Wheeler said the universe had three parts: First, "Everything is Particles," second, "Everything is Fields," and third, "Everything is information." In the 1980s, he began exploring possible connections between information theory and quantum mechanics. It was during this period he coined the phrase "It from bit." The idea is that the universe emanates from the information inherent within it. Each it or particle is a bit. It from bit.

In 1989, Wheeler produced a paper to the Santa Fe institute, where he announced "every it--every particle, every field of force, even the space-time continuum itself--derives its function, its meaning, its very existence entirely--even if in some contexts indirectly--from the apparatus-elicited answers to yes-or-no questions, binary choices, bits."

A team of physicists earlier this year announced research conclusions that would make Wheeler smile. We might be caught inside a giant hologram they state. In this view, the cosmos is a projection, much like a 3D simulation. What's weird is that the laws of physics operate well in a 2D quantum field within a 3D gravitational one.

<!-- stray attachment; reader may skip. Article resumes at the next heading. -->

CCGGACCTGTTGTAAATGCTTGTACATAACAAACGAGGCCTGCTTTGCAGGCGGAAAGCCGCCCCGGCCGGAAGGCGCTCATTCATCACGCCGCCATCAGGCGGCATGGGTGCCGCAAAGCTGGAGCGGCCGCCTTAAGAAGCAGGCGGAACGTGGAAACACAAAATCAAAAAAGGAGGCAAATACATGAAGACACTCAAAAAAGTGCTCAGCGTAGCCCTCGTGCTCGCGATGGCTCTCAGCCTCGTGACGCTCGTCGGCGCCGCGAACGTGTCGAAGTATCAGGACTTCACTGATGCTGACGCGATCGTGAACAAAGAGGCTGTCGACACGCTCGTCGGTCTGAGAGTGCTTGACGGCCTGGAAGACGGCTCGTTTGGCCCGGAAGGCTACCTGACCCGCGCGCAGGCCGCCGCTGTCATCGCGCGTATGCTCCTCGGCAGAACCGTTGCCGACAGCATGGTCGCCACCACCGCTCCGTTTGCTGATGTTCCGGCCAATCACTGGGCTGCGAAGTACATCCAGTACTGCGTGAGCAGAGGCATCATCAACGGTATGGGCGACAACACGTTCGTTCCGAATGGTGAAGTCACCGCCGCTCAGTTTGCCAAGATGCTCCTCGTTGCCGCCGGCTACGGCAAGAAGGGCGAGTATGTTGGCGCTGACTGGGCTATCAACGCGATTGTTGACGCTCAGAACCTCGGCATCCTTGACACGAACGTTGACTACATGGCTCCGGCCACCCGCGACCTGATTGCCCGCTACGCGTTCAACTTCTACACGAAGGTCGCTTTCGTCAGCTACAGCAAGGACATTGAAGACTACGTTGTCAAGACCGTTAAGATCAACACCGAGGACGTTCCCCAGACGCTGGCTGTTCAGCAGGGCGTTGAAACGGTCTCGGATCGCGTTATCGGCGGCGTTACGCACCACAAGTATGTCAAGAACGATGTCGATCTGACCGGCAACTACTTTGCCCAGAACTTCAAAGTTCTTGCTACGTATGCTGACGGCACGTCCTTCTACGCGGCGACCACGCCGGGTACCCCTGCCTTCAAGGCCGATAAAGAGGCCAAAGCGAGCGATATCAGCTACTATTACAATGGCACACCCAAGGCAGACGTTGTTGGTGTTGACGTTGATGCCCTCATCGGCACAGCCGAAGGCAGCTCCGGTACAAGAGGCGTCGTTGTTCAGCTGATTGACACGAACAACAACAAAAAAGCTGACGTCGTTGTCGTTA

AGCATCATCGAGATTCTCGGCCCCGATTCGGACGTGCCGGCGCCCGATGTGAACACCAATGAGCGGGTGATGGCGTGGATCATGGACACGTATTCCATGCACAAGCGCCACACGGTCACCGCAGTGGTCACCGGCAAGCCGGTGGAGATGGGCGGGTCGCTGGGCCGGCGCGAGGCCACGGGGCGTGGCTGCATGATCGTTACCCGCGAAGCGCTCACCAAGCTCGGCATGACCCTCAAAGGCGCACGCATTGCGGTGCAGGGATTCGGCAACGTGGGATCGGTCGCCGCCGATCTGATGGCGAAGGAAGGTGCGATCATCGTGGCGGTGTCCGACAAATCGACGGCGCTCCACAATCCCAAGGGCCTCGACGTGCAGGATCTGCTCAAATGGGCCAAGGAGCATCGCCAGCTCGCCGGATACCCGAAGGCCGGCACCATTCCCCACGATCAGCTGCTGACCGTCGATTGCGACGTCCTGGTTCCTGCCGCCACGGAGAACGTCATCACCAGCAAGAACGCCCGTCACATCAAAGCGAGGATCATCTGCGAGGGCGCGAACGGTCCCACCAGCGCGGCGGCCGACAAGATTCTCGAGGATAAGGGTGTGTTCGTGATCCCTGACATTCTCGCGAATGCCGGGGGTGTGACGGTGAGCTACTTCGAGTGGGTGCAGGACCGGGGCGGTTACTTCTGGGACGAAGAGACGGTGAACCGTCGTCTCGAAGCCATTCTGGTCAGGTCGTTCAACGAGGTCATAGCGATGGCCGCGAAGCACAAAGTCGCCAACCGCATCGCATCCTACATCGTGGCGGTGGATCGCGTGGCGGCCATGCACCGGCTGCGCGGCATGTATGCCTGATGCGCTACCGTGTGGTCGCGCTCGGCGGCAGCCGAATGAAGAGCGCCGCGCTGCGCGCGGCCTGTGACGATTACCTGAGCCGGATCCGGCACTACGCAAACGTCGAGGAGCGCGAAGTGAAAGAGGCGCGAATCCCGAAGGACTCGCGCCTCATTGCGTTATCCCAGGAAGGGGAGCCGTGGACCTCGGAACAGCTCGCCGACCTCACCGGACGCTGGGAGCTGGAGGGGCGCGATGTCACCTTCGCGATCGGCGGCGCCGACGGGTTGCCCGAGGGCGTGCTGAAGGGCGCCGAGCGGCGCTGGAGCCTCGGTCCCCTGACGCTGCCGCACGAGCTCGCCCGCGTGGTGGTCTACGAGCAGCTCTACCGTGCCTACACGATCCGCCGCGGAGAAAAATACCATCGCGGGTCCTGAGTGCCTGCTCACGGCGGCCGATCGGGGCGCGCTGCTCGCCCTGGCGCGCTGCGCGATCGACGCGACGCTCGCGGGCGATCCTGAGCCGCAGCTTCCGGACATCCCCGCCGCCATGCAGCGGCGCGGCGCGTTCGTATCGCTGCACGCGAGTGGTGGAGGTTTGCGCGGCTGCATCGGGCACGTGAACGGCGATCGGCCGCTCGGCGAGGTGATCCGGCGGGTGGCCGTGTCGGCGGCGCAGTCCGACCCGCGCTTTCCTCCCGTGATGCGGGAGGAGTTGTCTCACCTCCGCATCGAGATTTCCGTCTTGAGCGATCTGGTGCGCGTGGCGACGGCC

It's important to note that most physicists believe that matter is the essential unit of the universe. And information theory's proof is limited. After all, how would you test for it?
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Is the universe a giant hologram inside a supercomputer?
If the nature of reality is in fact reducible to information itself, that implies a conscious mind on the receiving end, to interpret and comprehend it. Wheeler himself believed in a participatory universe, where consciousness holds a central role. Some scientists argue that the cosmos seems to have specific properties which allow it to create and sustain life. Perhaps what it desires most is an audience captivated in awe as it whirls in prodigious splendor.

Modern physics has hit a wall in a number of areas. Some proponents of information theory believe embracing it may help us to say, sew up the rift between general relativity and quantum mechanics. Or perhaps it'll aid in detecting and comprehending dark matter and dark energy, which combined are thought to make up 95% of the known universe. As it stands, we have no idea what they are. Ironically, some hard data is required in order to elevate information theory. Until then, it remains theoretical.